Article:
Friday, April 10, 2015

Gone Girl Takes the Mystery-Thriller Up a Notch

Gone Girl by Gillian Flynn was published in June 2012, and I have only just read it. My overall response is she has raised the benchmark for the mystery-thriller genre to a literary level. At its heart, her story examines the inner workings and underpinnings of relationships.

Gone Girl is a dissection of one of the most complex of human relationships--the psychological warfare played out on the battlefield known as marriage. This is a He said-She said story ripe with ironies and lies. Gillian Flynn alternates her dual first-person narration between husband and wife Nick and Amy Dunne. Each point of view is unique and searing--one male, the other female. The delicate balance between the spoken and the unspoken is laid bare in their thoughts. Anyone who was ever in a dysfunctional relationship will hear echoes of their own interior monologue resonate through the words of these characters.

The couple's unapologetic and unrepentant narratives reveal their deep-seated psychological motivations and justifications for their corrosive actions. The primal forces have been transgressed and someone must be punished. But who? While Nick is following the algebra of Amy's thinly disguised wedding anniversary riddles, Amy is dishing out the calculus for his punishment. The reader is left to do the math.

Gillian Flynn has been accused of misogyny in her portrayal of women, but Flynn reveals what readers have known since Shakespeare: the gentler sex can be as wicked, cruel, and vindictive as men. Anyone recall Lady Macbeth? How about the William Congreve quote, "Hell hath no fury like a woman scorned"?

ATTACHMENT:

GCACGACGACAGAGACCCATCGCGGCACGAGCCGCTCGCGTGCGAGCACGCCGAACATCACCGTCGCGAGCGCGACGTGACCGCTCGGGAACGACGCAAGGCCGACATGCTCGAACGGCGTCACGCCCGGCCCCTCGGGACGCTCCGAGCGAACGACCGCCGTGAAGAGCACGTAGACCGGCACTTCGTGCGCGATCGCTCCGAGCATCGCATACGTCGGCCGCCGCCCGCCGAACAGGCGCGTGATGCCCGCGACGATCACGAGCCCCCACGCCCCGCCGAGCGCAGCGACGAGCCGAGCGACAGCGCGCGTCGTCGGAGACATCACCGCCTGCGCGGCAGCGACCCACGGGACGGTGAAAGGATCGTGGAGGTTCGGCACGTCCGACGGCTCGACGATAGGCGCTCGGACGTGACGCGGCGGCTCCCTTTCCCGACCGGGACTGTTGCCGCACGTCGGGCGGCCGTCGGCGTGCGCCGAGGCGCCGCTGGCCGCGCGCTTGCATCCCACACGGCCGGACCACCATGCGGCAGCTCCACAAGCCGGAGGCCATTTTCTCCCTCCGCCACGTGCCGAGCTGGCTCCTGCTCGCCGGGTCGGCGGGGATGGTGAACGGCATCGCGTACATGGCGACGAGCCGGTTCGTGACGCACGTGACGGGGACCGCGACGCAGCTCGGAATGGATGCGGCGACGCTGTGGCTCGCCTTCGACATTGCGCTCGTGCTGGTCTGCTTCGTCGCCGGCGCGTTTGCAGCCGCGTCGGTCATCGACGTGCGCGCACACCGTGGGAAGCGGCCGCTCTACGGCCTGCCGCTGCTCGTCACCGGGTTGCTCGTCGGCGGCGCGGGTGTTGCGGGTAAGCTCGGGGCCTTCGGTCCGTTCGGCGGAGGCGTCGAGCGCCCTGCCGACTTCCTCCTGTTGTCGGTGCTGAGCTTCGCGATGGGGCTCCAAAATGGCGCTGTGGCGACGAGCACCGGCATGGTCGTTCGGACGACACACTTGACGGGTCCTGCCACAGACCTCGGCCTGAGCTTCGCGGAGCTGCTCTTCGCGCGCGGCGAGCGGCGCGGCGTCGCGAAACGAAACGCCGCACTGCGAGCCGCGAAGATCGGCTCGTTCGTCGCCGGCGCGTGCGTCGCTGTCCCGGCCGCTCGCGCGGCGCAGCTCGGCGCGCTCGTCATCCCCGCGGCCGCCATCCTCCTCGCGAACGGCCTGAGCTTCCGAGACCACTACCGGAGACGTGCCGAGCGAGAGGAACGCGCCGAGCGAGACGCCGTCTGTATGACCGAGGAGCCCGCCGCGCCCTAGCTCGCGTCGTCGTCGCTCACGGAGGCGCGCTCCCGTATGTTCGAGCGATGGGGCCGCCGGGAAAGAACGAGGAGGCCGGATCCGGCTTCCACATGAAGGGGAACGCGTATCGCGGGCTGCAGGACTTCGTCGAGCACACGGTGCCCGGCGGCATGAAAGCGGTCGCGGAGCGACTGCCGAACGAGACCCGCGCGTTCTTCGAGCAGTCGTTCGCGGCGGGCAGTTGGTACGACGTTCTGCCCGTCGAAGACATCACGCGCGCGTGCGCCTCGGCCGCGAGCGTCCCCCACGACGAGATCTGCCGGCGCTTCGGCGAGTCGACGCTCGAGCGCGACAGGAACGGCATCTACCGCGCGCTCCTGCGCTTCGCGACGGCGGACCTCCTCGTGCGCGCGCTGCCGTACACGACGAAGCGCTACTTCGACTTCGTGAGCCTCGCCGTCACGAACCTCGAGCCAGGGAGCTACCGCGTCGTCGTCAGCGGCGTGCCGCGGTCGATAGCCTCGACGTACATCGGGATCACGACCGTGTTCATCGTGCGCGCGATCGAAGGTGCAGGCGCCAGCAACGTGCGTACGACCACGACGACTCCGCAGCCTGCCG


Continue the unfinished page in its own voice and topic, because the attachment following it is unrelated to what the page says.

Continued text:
I especially like Flynn's use of realistic language to depict authentic human interaction. When used, the coarse language gives the rest of the work a distinct air of verisimilitude. Lesser authors would have softened their use of blue language and gender invective in favor of being less offensive to readers--but there is plenty of fiction around to satisfy those tastes. Amy Dunne's cool girl soliloquy is a classic that tears down both men and women and takes aim at the games we play to be a part of a relationship.

I have seen the 2014 film starring Ben Affleck and Rosemund Pike--in the lead roles of Nick and Amy Dunne--and thought the David Fincher movie was first-rate. A quick check of Gone Girl's credits revealed that the screenplay was written by Gillian Flynn, which accounts for the continuity from page to screen. One of the film's producers--who bought the movie rights--was actress Reese Witherspoon.

Witherspoon wanted the role of Amy, but director Fincher didn't think she was right for the part. Given the great job Rosemund Pike did, I think he may have been correct.

Seeing the film before reading the novel did not diminish my appreciation of the ragged inner lives of the main characters or the spot-on portrayal of our media obsessed culture that roots out the worst and always assumes that the husband dunne (sic) it. Jillian Flynn's novel Gone Girl is emblematic of its age.


Here is a trailer for the movie:

Author Gillian Flynn speaks about misogyny regarding her depiction of women: